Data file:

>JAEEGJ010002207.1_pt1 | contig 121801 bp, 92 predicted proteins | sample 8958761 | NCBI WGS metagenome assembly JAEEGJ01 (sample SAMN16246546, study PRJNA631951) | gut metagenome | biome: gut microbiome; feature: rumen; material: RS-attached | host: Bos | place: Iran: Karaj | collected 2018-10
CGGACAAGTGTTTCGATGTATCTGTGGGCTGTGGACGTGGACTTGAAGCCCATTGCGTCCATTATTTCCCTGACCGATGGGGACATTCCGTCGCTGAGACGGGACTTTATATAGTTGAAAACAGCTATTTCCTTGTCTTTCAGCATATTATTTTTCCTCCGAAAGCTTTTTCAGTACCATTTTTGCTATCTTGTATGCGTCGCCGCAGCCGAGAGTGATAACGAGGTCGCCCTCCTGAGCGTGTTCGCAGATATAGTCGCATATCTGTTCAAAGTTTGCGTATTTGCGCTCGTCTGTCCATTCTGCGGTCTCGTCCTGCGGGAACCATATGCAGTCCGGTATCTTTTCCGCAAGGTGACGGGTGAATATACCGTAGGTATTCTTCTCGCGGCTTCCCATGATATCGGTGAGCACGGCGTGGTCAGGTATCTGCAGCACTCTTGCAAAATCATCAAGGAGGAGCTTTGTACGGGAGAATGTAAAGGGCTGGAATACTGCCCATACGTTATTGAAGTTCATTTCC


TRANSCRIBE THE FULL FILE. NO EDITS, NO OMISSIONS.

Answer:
>JAEEGJ010002207.1_pt1 | contig 121801 bp, 92 predicted proteins | sample 8958761 | NCBI WGS metagenome assembly JAEEGJ01 (sample SAMN16246546, study PRJNA631951) | gut metagenome | biome: gut microbiome; feature: rumen; material: RS-attached | host: Bos | place: Iran: Karaj | collected 2018-10
CGGACAAGTGTTTCGATGTATCTGTGGGCTGTGGACGTGGACTTGAAGCCCATTGCGTCCATTATTTCCCTGACCGATGGGGACATTCCGTCGCTGAGACGGGACTTTATATAGTTGAAAACAGCTATTTCCTTGTCTTTCAGCATATTATTTTTCCTCCGAAAGCTTTTTCAGTACCATTTTTGCTATCTTGTATGCGTCGCCGCAGCCGAGAGTGATAACGAGGTCGCCCTCCTGAGCGTGTTCGCAGATATAGTCGCATATCTGTTCAAAGTTTGCGTATTTGCGCTCGTCTGTCCATTCTGCGGTCTCGTCCTGCGGGAACCATATGCAGTCCGGTATCTTTTCCGCAAGGTGACGGGTGAATATACCGTAGGTATTCTTCTCGCGGCTTCCCATGATATCGGTGAGCACGGCGTGGTCAGGTATCTGCAGCACTCTTGCAAAATCATCAAGGAGGAGCTTTGTACGGGAGAATGTAAAGGGCTGGAATACTGCCCATACGTTATTGAAGTTCATTTCC